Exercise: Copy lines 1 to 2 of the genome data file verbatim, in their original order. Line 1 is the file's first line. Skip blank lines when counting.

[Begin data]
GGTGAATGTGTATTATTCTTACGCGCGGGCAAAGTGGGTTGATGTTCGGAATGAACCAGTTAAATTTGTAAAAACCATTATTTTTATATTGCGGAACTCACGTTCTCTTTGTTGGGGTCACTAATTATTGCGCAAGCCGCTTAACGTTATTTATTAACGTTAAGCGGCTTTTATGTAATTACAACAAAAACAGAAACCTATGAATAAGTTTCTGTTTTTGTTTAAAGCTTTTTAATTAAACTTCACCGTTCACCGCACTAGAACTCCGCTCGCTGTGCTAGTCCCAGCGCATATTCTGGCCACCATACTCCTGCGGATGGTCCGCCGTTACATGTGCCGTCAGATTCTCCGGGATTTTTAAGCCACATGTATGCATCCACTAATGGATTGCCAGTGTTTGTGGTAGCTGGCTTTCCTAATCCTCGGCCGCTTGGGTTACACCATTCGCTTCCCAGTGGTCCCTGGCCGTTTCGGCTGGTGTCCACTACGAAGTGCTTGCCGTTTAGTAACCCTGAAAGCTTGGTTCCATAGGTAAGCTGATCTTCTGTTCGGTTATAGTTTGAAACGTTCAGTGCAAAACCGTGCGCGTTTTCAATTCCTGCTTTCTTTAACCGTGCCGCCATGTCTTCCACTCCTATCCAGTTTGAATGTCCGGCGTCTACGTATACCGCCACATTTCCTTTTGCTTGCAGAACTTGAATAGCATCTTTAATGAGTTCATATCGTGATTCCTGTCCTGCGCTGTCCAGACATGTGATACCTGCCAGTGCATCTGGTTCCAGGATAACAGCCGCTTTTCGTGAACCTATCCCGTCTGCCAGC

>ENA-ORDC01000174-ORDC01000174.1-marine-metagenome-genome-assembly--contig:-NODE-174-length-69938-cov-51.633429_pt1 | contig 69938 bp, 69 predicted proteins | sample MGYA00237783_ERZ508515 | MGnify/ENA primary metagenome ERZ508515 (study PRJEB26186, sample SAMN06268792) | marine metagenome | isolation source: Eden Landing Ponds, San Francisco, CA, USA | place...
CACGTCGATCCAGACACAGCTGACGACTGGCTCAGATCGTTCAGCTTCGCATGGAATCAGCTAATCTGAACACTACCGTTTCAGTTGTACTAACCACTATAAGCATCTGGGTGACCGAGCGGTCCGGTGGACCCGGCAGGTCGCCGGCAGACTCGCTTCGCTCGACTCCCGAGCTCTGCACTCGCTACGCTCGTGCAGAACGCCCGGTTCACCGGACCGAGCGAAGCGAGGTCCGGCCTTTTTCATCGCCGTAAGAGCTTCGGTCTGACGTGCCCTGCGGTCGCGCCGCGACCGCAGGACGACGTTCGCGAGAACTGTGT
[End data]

GGTGAATGTGTATTATTCTTACGCGCGGGCAAAGTGGGTTGATGTTCGGAATGAACCAGTTAAATTTGTAAAAACCATTATTTTTATATTGCGGAACTCACGTTCTCTTTGTTGGGGTCACTAATTATTGCGCAAGCCGCTTAACGTTATTTATTAACGTTAAGCGGCTTTTATGTAATTACAACAAAAACAGAAACCTATGAATAAGTTTCTGTTTTTGTTTAAAGCTTTTTAATTAAACTTCACCGTTCACCGCACTAGAACTCCGCTCGCTGTGCTAGTCCCAGCGCATATTCTGGCCACCATACTCCTGCGGATGGTCCGCCGTTACATGTGCCGTCAGATTCTCCGGGATTTTTAAGCCACATGTATGCATCCACTAATGGATTGCCAGTGTTTGTGGTAGCTGGCTTTCCTAATCCTCGGCCGCTTGGGTTACACCATTCGCTTCCCAGTGGTCCCTGGCCGTTTCGGCTGGTGTCCACTACGAAGTGCTTGCCGTTTAGTAACCCTGAAAGCTTGGTTCCATAGGTAAGCTGATCTTCTGTTCGGTTATAGTTTGAAACGTTCAGTGCAAAACCGTGCGCGTTTTCAATTCCTGCTTTCTTTAACCGTGCCGCCATGTCTTCCACTCCTATCCAGTTTGAATGTCCGGCGTCTACGTATACCGCCACATTTCCTTTTGCTTGCAGAACTTGAATAGCATCTTTAATGAGTTCATATCGTGATTCCTGTCCTGCGCTGTCCAGACATGTGATACCTGCCAGTGCATCTGGTTCCAGGATAACAGCCGCTTTTCGTGAACCTATCCCGTCTGCCAGC

>ENA-ORDC01000174-ORDC01000174.1-marine-metagenome-genome-assembly--contig:-NODE-174-length-69938-cov-51.633429_pt1 | contig 69938 bp, 69 predicted proteins | sample MGYA00237783_ERZ508515 | MGnify/ENA primary metagenome ERZ508515 (study PRJEB26186, sample SAMN06268792) | marine metagenome | isolation source: Eden Landing Ponds, San Francisco, CA, USA | place...